An example of a monocultured crop field. (Sustainability Now, 2004) *Permission Pending*


Technical Concerns with Genetic Modification

While genetic modification seems like the panacea for this situation, one must remember that there would be several other technical consideration with monoculturing.  Among them is the fact that scientists and farmers alike would need to be careful that in engineering crops for a specific purpose not to create another form of a monoculture.  If scientists were to release a genetically modified crop for commercial use carrying a certain gene to produce a type of viral resistance, this would only be a temporary fix.  The virus would be stunted for a while but the crop again becomes a monoculture as the viral invader adapts to bypass the crop's new defenses.  Researchers in the Zhao group have done experiments investigating possible solutions to the problem of creating another monoculture of genetically modified crops with promising results (Zhao et al., 2003).  They found that if more than one variant of a pesticide producing gene were transgenically inserted into a crop, invading pathogens were much slower to become resistant to the internally generated pesticide (Zhao et al., 2003).  Even genetic modification is not the cure-all for this problem as many perceive it, then.  Though certainly as exemplified by the Zhao research, if care is taken and all technical issues considered, genetic modification can be nothing but a help in combating the effects of monoculture (Zhao et al., 2003).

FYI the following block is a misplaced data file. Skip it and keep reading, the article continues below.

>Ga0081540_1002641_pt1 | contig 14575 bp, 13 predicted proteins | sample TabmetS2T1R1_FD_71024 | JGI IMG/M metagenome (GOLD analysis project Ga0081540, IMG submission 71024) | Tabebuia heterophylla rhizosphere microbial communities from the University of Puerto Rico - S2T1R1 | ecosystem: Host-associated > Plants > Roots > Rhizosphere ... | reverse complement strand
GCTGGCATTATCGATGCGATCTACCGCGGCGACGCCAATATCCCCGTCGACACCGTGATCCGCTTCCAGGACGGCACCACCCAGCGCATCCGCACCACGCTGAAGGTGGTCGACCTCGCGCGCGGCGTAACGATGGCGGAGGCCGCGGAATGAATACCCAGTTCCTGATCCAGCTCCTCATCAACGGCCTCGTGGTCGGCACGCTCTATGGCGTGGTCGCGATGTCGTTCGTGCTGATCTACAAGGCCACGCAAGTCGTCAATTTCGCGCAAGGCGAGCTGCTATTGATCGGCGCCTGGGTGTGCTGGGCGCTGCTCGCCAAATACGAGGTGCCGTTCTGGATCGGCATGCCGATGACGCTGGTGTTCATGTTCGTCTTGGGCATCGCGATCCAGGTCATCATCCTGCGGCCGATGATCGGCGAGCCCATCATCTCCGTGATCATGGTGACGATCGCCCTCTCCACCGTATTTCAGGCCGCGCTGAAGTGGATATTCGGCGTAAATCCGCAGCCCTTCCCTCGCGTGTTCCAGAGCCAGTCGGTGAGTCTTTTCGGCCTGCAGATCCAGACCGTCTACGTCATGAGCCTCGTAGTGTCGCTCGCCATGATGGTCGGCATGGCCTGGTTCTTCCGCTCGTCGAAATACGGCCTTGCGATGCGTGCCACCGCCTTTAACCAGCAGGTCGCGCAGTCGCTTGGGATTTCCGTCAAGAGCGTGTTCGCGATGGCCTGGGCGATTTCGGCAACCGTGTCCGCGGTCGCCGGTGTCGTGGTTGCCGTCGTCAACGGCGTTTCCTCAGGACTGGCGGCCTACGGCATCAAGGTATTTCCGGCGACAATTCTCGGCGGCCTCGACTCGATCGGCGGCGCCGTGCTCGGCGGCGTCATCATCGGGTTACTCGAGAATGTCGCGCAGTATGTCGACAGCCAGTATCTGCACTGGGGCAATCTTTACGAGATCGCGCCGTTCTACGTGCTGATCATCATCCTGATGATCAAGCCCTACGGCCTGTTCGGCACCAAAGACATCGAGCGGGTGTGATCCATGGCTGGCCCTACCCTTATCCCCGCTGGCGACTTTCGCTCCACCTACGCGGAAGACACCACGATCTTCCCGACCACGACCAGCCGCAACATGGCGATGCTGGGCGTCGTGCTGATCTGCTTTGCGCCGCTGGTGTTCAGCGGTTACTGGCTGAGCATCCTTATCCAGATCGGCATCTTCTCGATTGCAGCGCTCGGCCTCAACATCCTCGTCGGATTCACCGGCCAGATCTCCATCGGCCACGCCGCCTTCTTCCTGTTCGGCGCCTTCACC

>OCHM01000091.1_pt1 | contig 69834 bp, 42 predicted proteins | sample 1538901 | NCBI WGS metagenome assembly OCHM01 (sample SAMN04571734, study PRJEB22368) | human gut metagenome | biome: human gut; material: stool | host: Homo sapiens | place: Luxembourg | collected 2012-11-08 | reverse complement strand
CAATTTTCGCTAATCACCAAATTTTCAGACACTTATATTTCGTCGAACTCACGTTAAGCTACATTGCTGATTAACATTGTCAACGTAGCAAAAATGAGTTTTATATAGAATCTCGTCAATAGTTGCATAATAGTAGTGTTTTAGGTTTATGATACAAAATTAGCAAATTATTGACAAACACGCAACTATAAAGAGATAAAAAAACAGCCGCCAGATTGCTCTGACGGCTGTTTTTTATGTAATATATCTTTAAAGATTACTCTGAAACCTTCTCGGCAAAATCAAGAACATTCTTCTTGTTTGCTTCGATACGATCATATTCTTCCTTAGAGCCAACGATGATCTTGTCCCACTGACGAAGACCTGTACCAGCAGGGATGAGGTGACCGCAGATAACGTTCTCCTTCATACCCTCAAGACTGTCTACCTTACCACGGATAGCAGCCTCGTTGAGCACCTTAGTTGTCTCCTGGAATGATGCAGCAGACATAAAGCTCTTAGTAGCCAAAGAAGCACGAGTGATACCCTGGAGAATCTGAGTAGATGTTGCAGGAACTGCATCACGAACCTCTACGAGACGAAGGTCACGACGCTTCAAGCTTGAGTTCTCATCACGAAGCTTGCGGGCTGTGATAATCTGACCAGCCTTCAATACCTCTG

Questions or comments can be directed to  matalbert@davidson.edu

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Last modified April 2004